Millennials are an increasingly critical segment of the workforce, but many business leaders continued to be baffled by them, asking loaded questions like:
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- Why do they think they deserve everything?
- What can we possibly to do to recruit and retain employees who aren't interested in sticking around?
In my experience building several high-growth technology companies, I've learned these questions don't even begin to accurately reflect how millennials think or what they want from their employers. In fact, many business leaders (myself included) still get a lot of things wrong about millennials. Developing a better understanding of this generation of young employees will help you attract and engage them at your company.
Here's what you need to know about them:
1. They're Not 'Entitled'
It's true that growing up, millennials were often told they were the best and brightest – but this didn't teach them to assume they deserved everything. It simply gave them a desire for frequent feedback to help them stay on track.
Unfortunately, most companies aren't equipped to handle feedback so regularly or rapidly. That's why we went so far as to build a real-time feedback portal for our teams to leave instant feedback for their managers and vice versa.
The truth is, millennials want to excel at work, and they want to be told how they're doing so they can course-correct as needed. You should interpret thais trait as responsiveness, not entitlement.
Some employers may also see millennials' desires for professional development, challenging work, and growth opportunities as entitlement. Instead, we should view that desire as a sign that these employees are ready to jump into their work and make a difference in their organizations.
If your company isn't ready or equipped to listen to, engage with, and respond to millennials' career goals, then you should hire somebody else.
2. Understand What Makes Them Tick
Millennials are still learning about their passions, strengths, and career goals. They know they want to succeed and advance quickly, but they're also still trying to figure out what success means to them.
Here at BlackbookHR, we take every employee through an exercise each quarter wherein they identify the five drivers that are most important in their work (e.g., recognition, money, freedom to innovate, being the best, etc.). We ask them to score those drivers on a scale of 1-10 so that we know exactly how the role is lining up with what they want to accomplish. This simple exercise gives us a clear understanding of when an employee is thriving and when they're not.
The trick for employers will be to help millennials channel their energy and passions in defined directions. Offer them educational opportunities and chances to grow in their roles, and find a tool that helps you stay connected to what your people want to accomplish.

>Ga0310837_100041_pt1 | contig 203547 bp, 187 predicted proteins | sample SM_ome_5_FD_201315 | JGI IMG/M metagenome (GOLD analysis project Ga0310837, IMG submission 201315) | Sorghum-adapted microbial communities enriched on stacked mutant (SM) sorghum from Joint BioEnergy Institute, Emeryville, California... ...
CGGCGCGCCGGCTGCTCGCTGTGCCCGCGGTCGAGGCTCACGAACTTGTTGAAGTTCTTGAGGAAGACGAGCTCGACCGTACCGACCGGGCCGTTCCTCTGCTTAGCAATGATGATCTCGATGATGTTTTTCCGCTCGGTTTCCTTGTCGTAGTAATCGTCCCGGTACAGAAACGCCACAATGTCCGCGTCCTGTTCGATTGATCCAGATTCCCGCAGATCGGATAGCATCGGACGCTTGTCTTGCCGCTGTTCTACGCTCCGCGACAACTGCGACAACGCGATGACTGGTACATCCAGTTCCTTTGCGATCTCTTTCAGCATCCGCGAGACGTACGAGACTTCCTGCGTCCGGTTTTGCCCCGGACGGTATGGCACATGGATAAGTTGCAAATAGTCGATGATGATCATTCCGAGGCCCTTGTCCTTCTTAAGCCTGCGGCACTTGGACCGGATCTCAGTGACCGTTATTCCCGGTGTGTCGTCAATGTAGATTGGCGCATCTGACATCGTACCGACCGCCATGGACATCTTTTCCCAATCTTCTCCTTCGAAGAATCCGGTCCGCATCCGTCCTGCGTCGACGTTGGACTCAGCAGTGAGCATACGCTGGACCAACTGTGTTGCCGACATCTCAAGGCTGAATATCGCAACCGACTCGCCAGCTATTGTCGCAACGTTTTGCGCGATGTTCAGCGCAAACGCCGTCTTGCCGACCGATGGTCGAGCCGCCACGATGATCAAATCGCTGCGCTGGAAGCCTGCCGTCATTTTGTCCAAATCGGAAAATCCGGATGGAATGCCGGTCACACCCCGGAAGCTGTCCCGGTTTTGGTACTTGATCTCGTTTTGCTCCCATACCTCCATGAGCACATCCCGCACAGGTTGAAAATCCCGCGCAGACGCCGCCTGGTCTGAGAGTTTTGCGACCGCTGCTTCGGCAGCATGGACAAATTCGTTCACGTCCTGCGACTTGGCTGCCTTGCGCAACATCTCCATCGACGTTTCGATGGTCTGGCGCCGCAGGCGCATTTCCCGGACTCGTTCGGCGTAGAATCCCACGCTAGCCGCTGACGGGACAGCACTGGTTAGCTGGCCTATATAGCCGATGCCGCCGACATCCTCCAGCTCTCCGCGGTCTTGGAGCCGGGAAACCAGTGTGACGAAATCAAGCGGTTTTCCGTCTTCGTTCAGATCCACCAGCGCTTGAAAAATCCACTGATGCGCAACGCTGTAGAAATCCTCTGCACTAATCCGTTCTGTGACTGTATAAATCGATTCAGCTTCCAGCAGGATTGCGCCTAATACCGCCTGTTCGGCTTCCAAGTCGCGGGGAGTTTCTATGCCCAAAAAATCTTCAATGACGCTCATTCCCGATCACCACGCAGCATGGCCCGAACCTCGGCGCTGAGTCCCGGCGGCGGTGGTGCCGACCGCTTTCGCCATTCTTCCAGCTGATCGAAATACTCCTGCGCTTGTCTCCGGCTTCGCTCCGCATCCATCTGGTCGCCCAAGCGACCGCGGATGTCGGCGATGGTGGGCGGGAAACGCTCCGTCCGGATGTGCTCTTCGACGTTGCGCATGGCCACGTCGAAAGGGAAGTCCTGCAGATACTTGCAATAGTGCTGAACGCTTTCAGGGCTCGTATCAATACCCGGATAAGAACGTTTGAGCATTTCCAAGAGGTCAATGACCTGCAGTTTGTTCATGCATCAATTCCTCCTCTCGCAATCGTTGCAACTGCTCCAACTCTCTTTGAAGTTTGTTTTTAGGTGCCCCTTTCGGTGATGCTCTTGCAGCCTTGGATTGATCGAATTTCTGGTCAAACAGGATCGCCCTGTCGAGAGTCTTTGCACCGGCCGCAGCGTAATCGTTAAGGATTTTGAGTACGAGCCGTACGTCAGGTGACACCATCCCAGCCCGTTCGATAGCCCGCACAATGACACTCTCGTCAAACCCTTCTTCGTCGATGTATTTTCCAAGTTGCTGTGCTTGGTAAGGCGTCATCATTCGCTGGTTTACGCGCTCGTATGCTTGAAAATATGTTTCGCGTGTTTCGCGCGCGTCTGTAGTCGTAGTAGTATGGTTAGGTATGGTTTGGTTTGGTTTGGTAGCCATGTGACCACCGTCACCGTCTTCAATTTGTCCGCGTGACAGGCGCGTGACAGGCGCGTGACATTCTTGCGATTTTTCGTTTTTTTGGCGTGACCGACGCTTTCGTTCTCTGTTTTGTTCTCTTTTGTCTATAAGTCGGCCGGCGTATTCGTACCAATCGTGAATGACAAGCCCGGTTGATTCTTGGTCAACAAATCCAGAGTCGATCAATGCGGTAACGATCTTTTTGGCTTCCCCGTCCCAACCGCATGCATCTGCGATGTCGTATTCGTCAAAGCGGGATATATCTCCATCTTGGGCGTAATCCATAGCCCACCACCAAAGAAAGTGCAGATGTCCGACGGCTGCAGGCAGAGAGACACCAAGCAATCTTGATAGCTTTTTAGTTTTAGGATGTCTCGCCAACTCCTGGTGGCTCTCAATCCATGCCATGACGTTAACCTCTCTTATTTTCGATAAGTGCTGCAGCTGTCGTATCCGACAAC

3. Focus on Building the Right Kind of Culture
Culture matters to millennials, but they're not just looking for yoga classes and ping pong tables. Instead, they want career paths, and they want to be able to make a difference.
Millennials are looking for employers where they can do three things:
- Contribute to their roles, their teams, and their organizations.
- Grow in their abilities, skill sets, and knowledge.
- Be rewarded for their efforts, both financially and reputationally.
A company culture that focuses on employee contributions, development, and recognition will help millennials stay engaged and thrive at work.
4. Don't Try to Hold Onto Them
Employers need to come to terms with the fact that millennials are going to move on. Instead of focusing on trying to retain them, you should look for ways to optimize the time they spend with your organization. Provide them with tools that help them understand their roles and use their skills more quickly so that you can reduce your time-to-productivity metric after hiring them. And when someone isn't working out, send them on their way as fast and politely as possible. It's okay that you won't retain them all – there will always be more waiting to get in.
5. Update Your Engagement Surveys
An annual performance review and employee engagement survey is simply not enough for this generation. Challenge your organization to find ways to get real-time, regular feedback and conduct ongoing engagement surveys. Give your teams and business unit leaders the tools to manage, measure, and affect engagement locally and frequently. Doing so can help you get the most out of millennials and improve your organization across the board.
A version of this article originally appeared on BusinessCollective.
Chris Ostoich is cofounder and marketing leader at LISNR, a TechStars company. He leads the marketing function for one of the hottest companies in the IoT space that intends to disrupt the mobile industry with a new communication protocol that is the most efficient way to connect any device with a speaker or microphone.